I was recently exposed to a new approach to managing this that I am convinced has powerful merit for those in whom a true Zero Inbox model may not work. For many, finding a way to manage your Inbox as a project management system in itself can be profound in it's impact. The only condition is you must be using the Google Gmail interface and Chrome as your browser.

Drag is a tool that may be that perfect middle-ground solution. Combining the best of Kanban thinking and the Trello project model of cards and categories, it restructures your Google Inbox into a true task management system. I am using now and finding tremendous value in it. I think you should consider it as well!

Doing vs. Being

You have a bias for action. That doesn't make you flawed, it makes you human. But, it is for this reason that you will naturally value accomplishment over character, result over method, and reward over sacrifice. It's not you, it's the world you live in.

No one consciously makes that choice. In fact, if asked most people would state that they value character over any result.

We just don't see it demonstrated very much...

It's not a lack of desire, it's a lack of focus. Learning to BE involves a conscious choice to focus on the nature of our character and let that lead to results.

When you focus on BEING first, doing happens naturally. When you focus on DOING you end up BEING something by accident and not intent.

As you think about the new year starting, who do you want to pursue BEING this year?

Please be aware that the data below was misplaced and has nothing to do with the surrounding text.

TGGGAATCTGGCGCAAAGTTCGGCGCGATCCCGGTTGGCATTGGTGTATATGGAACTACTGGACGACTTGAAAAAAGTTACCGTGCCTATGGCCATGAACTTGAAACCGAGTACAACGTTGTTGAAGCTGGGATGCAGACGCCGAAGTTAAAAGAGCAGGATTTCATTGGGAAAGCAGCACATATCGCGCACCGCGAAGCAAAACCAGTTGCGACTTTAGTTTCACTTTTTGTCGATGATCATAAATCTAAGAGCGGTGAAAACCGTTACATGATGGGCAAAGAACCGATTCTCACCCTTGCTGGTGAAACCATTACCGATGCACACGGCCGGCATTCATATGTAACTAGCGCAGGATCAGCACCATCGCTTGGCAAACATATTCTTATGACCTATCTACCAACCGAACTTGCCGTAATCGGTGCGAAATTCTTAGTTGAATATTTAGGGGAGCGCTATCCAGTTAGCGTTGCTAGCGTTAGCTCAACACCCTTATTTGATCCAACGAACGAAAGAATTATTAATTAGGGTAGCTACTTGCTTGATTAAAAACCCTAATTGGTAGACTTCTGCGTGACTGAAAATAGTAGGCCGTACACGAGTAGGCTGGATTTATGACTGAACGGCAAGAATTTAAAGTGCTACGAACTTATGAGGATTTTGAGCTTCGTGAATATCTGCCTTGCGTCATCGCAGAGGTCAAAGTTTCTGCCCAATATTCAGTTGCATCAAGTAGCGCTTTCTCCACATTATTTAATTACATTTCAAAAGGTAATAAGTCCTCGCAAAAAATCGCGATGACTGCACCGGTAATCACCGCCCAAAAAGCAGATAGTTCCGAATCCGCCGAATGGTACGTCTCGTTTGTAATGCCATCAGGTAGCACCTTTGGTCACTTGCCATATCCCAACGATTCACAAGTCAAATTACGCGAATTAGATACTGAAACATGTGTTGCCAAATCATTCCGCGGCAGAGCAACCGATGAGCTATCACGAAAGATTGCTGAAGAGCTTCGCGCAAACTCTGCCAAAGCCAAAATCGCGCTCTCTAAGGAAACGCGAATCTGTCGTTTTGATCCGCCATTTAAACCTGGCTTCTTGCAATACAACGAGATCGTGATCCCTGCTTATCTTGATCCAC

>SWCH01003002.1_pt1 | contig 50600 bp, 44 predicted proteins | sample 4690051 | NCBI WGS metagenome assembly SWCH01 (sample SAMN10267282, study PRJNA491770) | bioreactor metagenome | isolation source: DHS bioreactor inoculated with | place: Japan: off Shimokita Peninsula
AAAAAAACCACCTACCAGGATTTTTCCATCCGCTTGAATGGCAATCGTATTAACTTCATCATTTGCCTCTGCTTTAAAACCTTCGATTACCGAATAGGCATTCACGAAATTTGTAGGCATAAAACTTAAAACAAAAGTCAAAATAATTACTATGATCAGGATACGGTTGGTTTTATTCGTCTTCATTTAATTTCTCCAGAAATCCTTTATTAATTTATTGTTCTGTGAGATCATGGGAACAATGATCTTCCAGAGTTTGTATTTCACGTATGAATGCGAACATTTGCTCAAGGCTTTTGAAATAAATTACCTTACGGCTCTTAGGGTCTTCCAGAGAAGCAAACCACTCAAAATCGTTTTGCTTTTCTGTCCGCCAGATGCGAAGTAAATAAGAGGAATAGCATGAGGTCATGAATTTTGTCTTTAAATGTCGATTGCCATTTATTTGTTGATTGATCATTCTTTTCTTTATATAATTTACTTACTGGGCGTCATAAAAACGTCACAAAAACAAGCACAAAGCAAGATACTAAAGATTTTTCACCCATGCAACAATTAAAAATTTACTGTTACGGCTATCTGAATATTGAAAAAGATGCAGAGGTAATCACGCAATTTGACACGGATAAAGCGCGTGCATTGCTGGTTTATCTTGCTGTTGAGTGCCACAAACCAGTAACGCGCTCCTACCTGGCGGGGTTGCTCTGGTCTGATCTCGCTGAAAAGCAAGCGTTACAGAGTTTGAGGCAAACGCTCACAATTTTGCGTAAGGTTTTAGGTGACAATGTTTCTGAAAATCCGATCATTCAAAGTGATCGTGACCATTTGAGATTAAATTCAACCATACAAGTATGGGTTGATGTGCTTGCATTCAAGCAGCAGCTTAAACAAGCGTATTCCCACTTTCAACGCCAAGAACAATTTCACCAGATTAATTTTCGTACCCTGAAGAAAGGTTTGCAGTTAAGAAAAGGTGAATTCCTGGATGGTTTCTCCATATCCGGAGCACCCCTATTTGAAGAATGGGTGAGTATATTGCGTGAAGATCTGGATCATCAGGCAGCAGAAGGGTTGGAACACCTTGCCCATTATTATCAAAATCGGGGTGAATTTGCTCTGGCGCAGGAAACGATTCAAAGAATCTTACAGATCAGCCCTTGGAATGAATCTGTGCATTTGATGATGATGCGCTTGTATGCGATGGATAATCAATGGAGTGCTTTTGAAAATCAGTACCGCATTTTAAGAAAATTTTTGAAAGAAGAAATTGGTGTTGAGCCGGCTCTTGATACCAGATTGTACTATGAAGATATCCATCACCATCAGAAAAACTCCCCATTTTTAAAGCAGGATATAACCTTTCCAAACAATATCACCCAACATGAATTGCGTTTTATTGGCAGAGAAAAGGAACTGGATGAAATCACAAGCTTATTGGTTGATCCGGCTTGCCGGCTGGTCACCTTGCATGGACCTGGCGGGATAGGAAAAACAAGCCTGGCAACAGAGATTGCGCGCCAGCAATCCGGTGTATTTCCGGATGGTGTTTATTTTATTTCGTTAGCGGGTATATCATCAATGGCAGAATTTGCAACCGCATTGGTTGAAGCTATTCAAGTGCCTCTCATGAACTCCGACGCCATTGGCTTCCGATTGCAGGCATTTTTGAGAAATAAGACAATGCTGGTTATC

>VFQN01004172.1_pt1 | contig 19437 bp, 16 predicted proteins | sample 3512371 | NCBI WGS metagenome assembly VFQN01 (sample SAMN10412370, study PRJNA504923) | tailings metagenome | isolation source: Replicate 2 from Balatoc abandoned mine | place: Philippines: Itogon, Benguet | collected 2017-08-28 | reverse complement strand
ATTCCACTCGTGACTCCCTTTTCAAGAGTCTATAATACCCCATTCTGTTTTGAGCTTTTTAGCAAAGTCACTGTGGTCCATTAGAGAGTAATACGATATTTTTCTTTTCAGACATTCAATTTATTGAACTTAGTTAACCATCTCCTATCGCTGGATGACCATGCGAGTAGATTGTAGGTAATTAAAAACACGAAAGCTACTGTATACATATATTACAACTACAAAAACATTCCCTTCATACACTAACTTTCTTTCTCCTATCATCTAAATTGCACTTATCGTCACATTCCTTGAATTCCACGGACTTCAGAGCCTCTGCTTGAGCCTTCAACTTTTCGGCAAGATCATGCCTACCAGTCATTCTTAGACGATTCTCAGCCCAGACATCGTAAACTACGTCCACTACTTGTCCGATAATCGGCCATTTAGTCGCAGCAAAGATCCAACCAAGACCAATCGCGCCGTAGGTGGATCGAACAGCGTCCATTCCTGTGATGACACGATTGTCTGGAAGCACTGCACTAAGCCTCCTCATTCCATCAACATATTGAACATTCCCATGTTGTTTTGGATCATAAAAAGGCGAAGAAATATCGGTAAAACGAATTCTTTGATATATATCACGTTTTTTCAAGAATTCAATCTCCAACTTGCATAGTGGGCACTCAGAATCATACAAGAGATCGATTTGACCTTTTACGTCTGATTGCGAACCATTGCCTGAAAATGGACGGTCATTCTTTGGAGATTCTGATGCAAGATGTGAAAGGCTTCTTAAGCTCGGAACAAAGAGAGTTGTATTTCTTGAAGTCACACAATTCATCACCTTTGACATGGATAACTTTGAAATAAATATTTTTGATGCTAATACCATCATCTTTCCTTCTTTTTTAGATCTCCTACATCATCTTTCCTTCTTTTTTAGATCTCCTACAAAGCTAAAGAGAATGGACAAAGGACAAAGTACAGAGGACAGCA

Undone is useless...

Almost 20 years ago I had an idea. A good idea, at least I thought. Probably not as good an idea in reality.

But, I was convinced.

In Seattle on business I got tired of being rained on. More specifically, I got tired of getting wet from the umbrella getting in an out of the car. And then I had an inspiration.

If you could just open the umbrella from the opposite direction, the wet part would close into the middle. Simple.

I drew plans. Contacted some engineers for design help. Looked into manufacturing. Sized the market opportunity.


I got busy. Or bored. Or distracted.

Then, a few weeks ago I saw the picture above.

Someone did the one thing that I could not seem to do, finish.

Undone is useless.

What do you need to do today so you don't miss the opportunity to create?

The Self Awareness Problem

How do you rate yourself at self-awareness? Not, "what score do you give yourself". I'm asking, what mechanism or approach do you use to evaluate your own capacity for self-awareness?

When I ask people to score themselves in regard to their own self-awareness on a scale of 1-10 I almost always get a 7 or an 8.

Yet, when I use detailed assessments to provide an outside view to clients there is almost always a powerful "aha" moment. The "I had no idea I was like that" moment.

Clearly we are not as good at this as we think.

Look at it this way, who do you trust implicitly and completely? My bet is it's someone you know extremely well. Well enough that you are aware of their unique strengths and faults. And they are aware of yours.

Perhaps real self-awareness only comes from others.

Ironic, isn't it?

Q: Who has permission to speak completely truth in your life? What are they telling you?

Really winning...

I love college football. And like most people, I like to see my team win. These days it's increasingly hard to like the way that people win. Winning teams are constantly coming under criticism for turning a blind eye to moral failures by their players and illegal payments by alumni. Criminal acts by star athletes have been in the news constantly.

But I recently learned about one team that seems to be winning the right way.

At Clemson University there is a young man enrolled by the name of David. I first became aware of David when he worked at a local grocery store in my neighborhood. He was hardworking, attentive, and possessed an infectious enthusiasm that made him instantly likable.